• A Brave New World by Robert Rothwell

    FROM TABLETALK | June 2008

    On September 14, 2001, as the United States was still coming to grips with al Qaeda’s assault on New York and Washington, D.C., dignitaries gathered in the national cathedral to memorialize the dead and show forth the country …Read More

  • Confessions of a Bibliophile by Keith Mathison

    FROM TABLETALK | February 2011

    According to the Oxford English Dictionary, a bibliophile is “A lover of books; a book-fancier.” Although this is a helpful definition, I’m not entirely sure I want to refer to myself as a “fancier” of anything. I’m from …Read More

  • The Triune God: Good, Beautiful, and True by Harry Reeder

    FROM TABLETALK | September 2010

    The Word of God clearly challenges our attempt to relativize truth, beauty, and goodness, first by declaring the Word itself true, beautiful, and good, then by revealing these as attributes of the triune God. Truth is a reality because God …Read More

  • The Greatest Treasure by R.C. Sproul Jr.

    FROM TABLETALK | September 2008

    C.S. Lewis, in his essay “On the Reading of Old Books,” which is found in the collection of essays, God in the Dock, argues that we are all by nature time bound. This frailty will, of necessity, give us …Read More

  • Don’t Look Back by R.C. Sproul Jr.

    FROM TABLETALK | January 2004

    Fool me once, shame on you. Fool me twice, shame on me. I’ll admit I got taken in the first time. As a grade school child my conception of cool included too tight silk shirts and blue jeans with …Read More

  • Bubble Gum and the Trinity by Douglas Wilson

    FROM TABLETALK | April 1998

    I recently told a class of tenth-graders that what our culture needed was a return to Trinitarian bubble-gum commercials. They were a little nonplussed, and so I hastened to explain that as individuals with one set of ultimate commitments, we …Read More

  • The Pornographic Seduction by Albert Mohler

    FROM TABLETALK | June 2005

    Every culture is challenged by its own seductions, but our culture is confronted with the present undeniable fact that we have transformed seduction into an art form. In essence, the cultures of the West are now examples of what the …Read More

  • Church Growth—First Things First by Os Guinness

    FROM TABLETALK | March 1992

    When all is said and done, the church-growth movement will stand or fall by one question: In implementing its vision of church growth, is the church of Christ primarily guided and shaped by its own character and calling—or by …Read More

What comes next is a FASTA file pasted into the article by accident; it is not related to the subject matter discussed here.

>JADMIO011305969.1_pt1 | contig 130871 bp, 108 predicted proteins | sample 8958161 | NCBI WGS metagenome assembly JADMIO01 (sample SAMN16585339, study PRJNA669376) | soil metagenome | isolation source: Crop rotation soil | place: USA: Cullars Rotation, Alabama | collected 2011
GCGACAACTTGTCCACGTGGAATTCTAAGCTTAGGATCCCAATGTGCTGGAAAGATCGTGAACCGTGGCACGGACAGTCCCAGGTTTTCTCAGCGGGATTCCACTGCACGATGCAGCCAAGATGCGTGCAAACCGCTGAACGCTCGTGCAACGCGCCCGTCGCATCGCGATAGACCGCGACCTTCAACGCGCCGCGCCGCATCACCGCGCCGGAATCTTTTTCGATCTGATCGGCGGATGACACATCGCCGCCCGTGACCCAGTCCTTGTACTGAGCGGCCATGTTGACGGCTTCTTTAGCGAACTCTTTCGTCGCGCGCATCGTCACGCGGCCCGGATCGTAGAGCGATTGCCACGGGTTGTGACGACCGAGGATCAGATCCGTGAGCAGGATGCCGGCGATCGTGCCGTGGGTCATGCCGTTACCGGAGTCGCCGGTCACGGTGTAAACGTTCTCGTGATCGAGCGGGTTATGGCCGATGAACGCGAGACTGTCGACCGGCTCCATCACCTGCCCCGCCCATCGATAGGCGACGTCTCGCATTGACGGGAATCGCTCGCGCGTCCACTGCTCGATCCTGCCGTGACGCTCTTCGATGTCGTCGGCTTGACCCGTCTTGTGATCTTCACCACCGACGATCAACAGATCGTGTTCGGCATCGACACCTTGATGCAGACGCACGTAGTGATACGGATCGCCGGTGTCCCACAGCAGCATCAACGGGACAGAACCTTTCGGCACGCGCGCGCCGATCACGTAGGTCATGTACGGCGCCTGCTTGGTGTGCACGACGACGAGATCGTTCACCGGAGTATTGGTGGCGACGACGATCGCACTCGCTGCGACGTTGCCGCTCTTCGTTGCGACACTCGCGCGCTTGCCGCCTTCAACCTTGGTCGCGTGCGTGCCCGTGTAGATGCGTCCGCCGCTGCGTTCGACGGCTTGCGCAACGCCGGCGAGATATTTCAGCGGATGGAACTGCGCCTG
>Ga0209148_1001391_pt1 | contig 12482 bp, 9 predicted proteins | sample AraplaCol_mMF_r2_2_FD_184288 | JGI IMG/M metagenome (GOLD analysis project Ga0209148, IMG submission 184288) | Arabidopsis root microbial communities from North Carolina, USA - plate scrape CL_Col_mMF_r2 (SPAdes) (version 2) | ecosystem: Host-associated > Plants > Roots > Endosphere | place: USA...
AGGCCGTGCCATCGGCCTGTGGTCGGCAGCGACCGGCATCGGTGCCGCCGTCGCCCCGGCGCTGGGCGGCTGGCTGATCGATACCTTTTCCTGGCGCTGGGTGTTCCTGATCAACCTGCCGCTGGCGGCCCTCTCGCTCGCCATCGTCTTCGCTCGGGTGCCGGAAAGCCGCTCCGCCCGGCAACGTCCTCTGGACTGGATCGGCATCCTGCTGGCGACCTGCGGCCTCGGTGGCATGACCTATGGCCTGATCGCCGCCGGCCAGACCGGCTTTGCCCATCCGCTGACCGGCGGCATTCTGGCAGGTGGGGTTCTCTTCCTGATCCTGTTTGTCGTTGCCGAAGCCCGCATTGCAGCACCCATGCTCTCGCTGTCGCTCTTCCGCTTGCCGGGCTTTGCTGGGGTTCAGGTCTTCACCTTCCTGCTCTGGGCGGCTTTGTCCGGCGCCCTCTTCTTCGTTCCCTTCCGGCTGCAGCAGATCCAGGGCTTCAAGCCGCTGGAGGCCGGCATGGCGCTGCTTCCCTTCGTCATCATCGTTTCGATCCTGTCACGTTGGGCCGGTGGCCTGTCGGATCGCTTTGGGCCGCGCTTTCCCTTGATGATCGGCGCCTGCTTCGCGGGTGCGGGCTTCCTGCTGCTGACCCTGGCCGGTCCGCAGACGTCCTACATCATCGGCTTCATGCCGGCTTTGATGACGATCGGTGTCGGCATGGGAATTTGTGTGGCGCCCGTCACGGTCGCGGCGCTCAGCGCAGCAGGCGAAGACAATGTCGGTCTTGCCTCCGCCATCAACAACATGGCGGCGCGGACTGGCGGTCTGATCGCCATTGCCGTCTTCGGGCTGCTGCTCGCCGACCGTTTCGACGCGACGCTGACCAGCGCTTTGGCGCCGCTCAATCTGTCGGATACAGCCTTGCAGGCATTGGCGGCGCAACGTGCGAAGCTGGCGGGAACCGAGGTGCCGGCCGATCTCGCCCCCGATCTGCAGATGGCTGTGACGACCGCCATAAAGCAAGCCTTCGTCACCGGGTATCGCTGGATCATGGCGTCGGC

• The Dance of Life by R.C. Sproul Jr.

    FROM TABLETALK | February 2004

    The fall of Adam and Eve is one of the stickiest theological wickets we encounter in the Bible. How could both of them, whom God had declared good, do bad? But there is a stickier wicket still, perhaps made so …Read More

  • The Cult of Relevance and the Management of Need by Os Guinness

    FROM TABLETALK | June 1992

    Irony, ironically, is a profoundly biblical theme that does not figure strongly in the thinking of most Christians. Yet no other religion rivals the Christian faith in providing such a foundation for a strong view of irony. Because human unbelief …Read More

  • Error and Our Era by Ken Myers

    FROM TABLETALK | April 1994

    Truth is great and will prevail, if left to itself.” Thus asserted Thomas Jefferson, champion of free speech and enemy of established religion. I’m not sure that Jefferson entirely believed that. Jefferson did believe that only an educated, well-informed …Read More

  • Statism by R.C. Sproul

    FROM TABLETALK | September 2008

    A decree went out from Caesar Augustus that all the world should be registered….” In Luke 2, the well-known passage introducing the nativity story, the title accorded to the Roman emperor is Caesar Augustus. Had this census been mandated earlier …Read More

  • Cultural Evangelism, Seventh-Century Style by Gene Edward Veith

    FROM TABLETALK | August 2007

    Christians today often talk about evangelizing the culture, transforming the culture, and finding ways to communicate with people of another culture. What that looks like can be seen in seventh-century English literature. J.R.R. Tolkien was as great …Read More

  • Should We Care About Art? by Geoff Stevens

    FROM TABLETALK | May 2013

    During my time at art school, I took part in many group critiques of student artwork. Twenty or so of us would tack our best efforts on the wall, and then everyone would take turns criticizing them. At one such …Read More

  • Taking Thought for Tomorrow by R.C. Sproul

    FROM TABLETALK | April 1999

    I’m too busy enjoying summer to think about winer,” the grasshopper told the the ant. —from the Grasshopper and the Ant, by Aseop MY FATHER’S FAVORITE BIBLE VERSE was Jesus’ admonition in the Sermon on the Mount, “Take …Read More